6. 4 out of 5

    Heather Fineisen

    A troubled and unlikable subject Highsmith was a racist anti-Semite according to her diaries. A promiscuous lesbian, she had.troubled relationships hurt by her alcoholism. No question that.some of.her writing is.daring and dark. The author points out that many of her diary entries could not be substantiated by other sources including many of her hookups and places visited. Without sources, the biography seems speculative at best. Copy provided by the publisher and NetGalley

  7. 4 out of 5

    Robin Price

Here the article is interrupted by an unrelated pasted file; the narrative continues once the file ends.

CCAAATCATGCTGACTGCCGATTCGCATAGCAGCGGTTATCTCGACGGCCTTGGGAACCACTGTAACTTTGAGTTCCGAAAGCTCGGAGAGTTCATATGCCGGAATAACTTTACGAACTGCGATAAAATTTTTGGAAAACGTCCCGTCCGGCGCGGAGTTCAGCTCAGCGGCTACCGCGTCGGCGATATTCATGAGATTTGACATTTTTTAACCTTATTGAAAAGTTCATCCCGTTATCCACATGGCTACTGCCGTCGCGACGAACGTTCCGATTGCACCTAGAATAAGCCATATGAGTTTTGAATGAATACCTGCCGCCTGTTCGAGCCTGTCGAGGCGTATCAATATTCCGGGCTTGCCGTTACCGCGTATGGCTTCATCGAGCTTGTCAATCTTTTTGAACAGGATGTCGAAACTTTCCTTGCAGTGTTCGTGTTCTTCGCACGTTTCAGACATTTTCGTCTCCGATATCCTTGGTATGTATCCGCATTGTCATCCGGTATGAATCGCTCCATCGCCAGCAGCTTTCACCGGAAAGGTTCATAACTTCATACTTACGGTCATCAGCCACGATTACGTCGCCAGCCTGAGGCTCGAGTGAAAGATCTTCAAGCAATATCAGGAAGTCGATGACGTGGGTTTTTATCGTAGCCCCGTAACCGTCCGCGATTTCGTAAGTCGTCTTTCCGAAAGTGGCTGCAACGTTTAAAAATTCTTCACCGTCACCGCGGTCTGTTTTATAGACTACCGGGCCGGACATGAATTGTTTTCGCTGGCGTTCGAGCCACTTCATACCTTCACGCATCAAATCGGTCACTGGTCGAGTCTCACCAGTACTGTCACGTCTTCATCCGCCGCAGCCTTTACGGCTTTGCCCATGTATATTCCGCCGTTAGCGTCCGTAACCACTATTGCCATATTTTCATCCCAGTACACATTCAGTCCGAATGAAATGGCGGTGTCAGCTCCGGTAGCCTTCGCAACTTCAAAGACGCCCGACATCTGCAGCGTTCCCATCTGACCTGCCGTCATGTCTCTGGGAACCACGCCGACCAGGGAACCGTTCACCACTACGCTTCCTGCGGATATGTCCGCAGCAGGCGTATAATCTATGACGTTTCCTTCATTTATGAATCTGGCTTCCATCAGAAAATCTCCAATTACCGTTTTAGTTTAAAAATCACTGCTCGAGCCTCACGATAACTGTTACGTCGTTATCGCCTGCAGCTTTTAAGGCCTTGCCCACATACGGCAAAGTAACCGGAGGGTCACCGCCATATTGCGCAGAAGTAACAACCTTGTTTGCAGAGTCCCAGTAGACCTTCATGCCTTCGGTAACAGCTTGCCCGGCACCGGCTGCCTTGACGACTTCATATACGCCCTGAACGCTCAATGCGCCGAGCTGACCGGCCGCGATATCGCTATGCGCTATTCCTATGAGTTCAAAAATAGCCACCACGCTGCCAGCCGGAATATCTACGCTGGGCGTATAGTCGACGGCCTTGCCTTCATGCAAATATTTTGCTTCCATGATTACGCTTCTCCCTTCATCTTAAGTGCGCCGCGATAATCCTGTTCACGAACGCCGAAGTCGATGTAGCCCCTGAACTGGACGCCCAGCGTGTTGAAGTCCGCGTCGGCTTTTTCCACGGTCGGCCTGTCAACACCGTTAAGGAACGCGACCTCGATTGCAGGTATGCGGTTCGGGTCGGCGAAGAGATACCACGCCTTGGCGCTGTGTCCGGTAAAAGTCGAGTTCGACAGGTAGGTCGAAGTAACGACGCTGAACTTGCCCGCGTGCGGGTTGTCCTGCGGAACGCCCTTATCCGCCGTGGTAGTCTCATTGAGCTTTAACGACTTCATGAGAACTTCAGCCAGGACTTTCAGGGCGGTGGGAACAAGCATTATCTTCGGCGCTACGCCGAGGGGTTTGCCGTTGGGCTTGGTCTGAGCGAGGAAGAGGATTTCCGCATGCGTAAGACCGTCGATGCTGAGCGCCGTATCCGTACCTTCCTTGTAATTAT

Richard Bradford seems to choose to write biographies of literary figures he doesn't particularly like: last year Ernest Hemingway, and now Patricia Highsmith. Perhaps this leads to a more honest approach than if he were truly a fan? This book is at its best when Bradford looks at Highsmith's literary output and its possible inspiration. It's at its worst when Highsmith is caught in yet another failed sexual relationship. Patricia Highsmith's own mother called her a perennial liar, a sadist and a Richard Bradford seems to choose to write biographies of literary figures he doesn't particularly like: last year Ernest Hemingway, and now Patricia Highsmith. Perhaps this leads to a more honest approach than if he were truly a fan? This book is at its best when Bradford looks at Highsmith's literary output and its possible inspiration. It's at its worst when Highsmith is caught in yet another failed sexual relationship. Patricia Highsmith's own mother called her a perennial liar, a sadist and a sexual pervert. As a life long fan I will always remember Patricia for her extraordinary body of work, including Strangers On A Train, The Price Of Salt and The Talented Mr Ripley.